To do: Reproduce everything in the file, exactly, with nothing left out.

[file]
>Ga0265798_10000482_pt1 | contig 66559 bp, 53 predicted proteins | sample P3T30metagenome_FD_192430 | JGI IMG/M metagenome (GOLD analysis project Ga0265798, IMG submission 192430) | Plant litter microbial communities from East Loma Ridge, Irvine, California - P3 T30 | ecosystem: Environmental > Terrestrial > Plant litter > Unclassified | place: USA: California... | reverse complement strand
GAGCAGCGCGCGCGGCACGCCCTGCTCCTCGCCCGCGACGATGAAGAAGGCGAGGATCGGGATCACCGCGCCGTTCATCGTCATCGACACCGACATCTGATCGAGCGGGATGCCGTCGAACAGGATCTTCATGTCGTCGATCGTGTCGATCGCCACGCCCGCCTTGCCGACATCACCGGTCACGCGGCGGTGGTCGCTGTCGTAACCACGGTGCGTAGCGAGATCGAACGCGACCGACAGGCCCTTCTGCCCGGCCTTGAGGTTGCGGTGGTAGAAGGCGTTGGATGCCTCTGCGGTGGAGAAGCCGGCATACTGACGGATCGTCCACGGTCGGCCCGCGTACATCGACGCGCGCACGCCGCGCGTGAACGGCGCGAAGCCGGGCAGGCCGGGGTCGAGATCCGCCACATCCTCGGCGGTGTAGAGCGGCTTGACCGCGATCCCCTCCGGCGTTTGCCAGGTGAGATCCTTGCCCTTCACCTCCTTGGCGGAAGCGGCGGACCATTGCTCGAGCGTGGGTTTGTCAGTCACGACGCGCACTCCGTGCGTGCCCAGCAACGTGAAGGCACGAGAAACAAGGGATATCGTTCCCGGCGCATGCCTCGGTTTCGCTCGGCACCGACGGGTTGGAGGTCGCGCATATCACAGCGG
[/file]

>Ga0265798_10000482_pt1 | contig 66559 bp, 53 predicted proteins | sample P3T30metagenome_FD_192430 | JGI IMG/M metagenome (GOLD analysis project Ga0265798, IMG submission 192430) | Plant litter microbial communities from East Loma Ridge, Irvine, California - P3 T30 | ecosystem: Environmental > Terrestrial > Plant litter > Unclassified | place: USA: California... | reverse complement strand
GAGCAGCGCGCGCGGCACGCCCTGCTCCTCGCCCGCGACGATGAAGAAGGCGAGGATCGGGATCACCGCGCCGTTCATCGTCATCGACACCGACATCTGATCGAGCGGGATGCCGTCGAACAGGATCTTCATGTCGTCGATCGTGTCGATCGCCACGCCCGCCTTGCCGACATCACCGGTCACGCGGCGGTGGTCGCTGTCGTAACCACGGTGCGTAGCGAGATCGAACGCGACCGACAGGCCCTTCTGCCCGGCCTTGAGGTTGCGGTGGTAGAAGGCGTTGGATGCCTCTGCGGTGGAGAAGCCGGCATACTGACGGATCGTCCACGGTCGGCCCGCGTACATCGACGCGCGCACGCCGCGCGTGAACGGCGCGAAGCCGGGCAGGCCGGGGTCGAGATCCGCCACATCCTCGGCGGTGTAGAGCGGCTTGACCGCGATCCCCTCCGGCGTTTGCCAGGTGAGATCCTTGCCCTTCACCTCCTTGGCGGAAGCGGCGGACCATTGCTCGAGCGTGGGTTTGTCAGTCACGACGCGCACTCCGTGCGTGCCCAGCAACGTGAAGGCACGAGAAACAAGGGATATCGTTCCCGGCGCATGCCTCGGTTTCGCTCGGCACCGACGGGTTGGAGGTCGCGCATATCACAGCGG